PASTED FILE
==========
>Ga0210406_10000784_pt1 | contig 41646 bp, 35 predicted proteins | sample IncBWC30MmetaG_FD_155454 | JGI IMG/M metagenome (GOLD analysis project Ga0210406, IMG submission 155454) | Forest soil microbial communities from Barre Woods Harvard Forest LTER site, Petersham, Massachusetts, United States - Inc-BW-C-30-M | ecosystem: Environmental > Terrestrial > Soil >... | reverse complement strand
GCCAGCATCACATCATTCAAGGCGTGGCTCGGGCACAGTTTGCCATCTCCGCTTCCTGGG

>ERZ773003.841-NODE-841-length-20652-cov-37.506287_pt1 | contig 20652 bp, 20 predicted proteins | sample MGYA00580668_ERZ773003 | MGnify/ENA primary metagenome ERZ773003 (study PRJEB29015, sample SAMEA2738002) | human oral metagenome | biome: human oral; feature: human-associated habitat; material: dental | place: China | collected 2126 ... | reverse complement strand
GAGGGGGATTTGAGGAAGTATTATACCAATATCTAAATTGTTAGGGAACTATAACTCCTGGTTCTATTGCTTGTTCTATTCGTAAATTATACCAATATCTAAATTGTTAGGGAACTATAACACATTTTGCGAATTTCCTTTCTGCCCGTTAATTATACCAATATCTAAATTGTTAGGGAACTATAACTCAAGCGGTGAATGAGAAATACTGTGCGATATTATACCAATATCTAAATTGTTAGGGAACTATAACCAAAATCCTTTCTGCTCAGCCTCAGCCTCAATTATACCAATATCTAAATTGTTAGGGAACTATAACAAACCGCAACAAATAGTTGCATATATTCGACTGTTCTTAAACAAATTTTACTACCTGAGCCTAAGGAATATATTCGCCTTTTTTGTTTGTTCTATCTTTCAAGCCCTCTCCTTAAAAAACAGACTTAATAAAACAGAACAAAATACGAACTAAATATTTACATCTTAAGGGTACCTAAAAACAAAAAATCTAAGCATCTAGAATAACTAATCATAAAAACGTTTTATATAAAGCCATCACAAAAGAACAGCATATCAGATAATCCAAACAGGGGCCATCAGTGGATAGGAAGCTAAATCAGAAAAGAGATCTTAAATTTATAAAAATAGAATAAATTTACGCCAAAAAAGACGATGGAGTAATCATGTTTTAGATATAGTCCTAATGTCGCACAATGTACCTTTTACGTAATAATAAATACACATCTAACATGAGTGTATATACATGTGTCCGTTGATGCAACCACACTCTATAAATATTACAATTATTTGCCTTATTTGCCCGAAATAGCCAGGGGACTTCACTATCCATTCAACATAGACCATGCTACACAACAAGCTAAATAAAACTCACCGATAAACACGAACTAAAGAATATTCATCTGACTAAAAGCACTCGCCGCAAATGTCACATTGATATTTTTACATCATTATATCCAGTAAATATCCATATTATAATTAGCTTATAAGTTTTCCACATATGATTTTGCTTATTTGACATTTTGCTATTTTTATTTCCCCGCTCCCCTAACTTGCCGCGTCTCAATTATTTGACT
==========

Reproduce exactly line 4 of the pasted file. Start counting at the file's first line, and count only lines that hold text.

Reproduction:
GAGGGGGATTTGAGGAAGTATTATACCAATATCTAAATTGTTAGGGAACTATAACTCCTGGTTCTATTGCTTGTTCTATTCGTAAATTATACCAATATCTAAATTGTTAGGGAACTATAACACATTTTGCGAATTTCCTTTCTGCCCGTTAATTATACCAATATCTAAATTGTTAGGGAACTATAACTCAAGCGGTGAATGAGAAATACTGTGCGATATTATACCAATATCTAAATTGTTAGGGAACTATAACCAAAATCCTTTCTGCTCAGCCTCAGCCTCAATTATACCAATATCTAAATTGTTAGGGAACTATAACAAACCGCAACAAATAGTTGCATATATTCGACTGTTCTTAAACAAATTTTACTACCTGAGCCTAAGGAATATATTCGCCTTTTTTGTTTGTTCTATCTTTCAAGCCCTCTCCTTAAAAAACAGACTTAATAAAACAGAACAAAATACGAACTAAATATTTACATCTTAAGGGTACCTAAAAACAAAAAATCTAAGCATCTAGAATAACTAATCATAAAAACGTTTTATATAAAGCCATCACAAAAGAACAGCATATCAGATAATCCAAACAGGGGCCATCAGTGGATAGGAAGCTAAATCAGAAAAGAGATCTTAAATTTATAAAAATAGAATAAATTTACGCCAAAAAAGACGATGGAGTAATCATGTTTTAGATATAGTCCTAATGTCGCACAATGTACCTTTTACGTAATAATAAATACACATCTAACATGAGTGTATATACATGTGTCCGTTGATGCAACCACACTCTATAAATATTACAATTATTTGCCTTATTTGCCCGAAATAGCCAGGGGACTTCACTATCCATTCAACATAGACCATGCTACACAACAAGCTAAATAAAACTCACCGATAAACACGAACTAAAGAATATTCATCTGACTAAAAGCACTCGCCGCAAATGTCACATTGATATTTTTACATCATTATATCCAGTAAATATCCATATTATAATTAGCTTATAAGTTTTCCACATATGATTTTGCTTATTTGACATTTTGCTATTTTTATTTCCCCGCTCCCCTAACTTGCCGCGTCTCAATTATTTGACT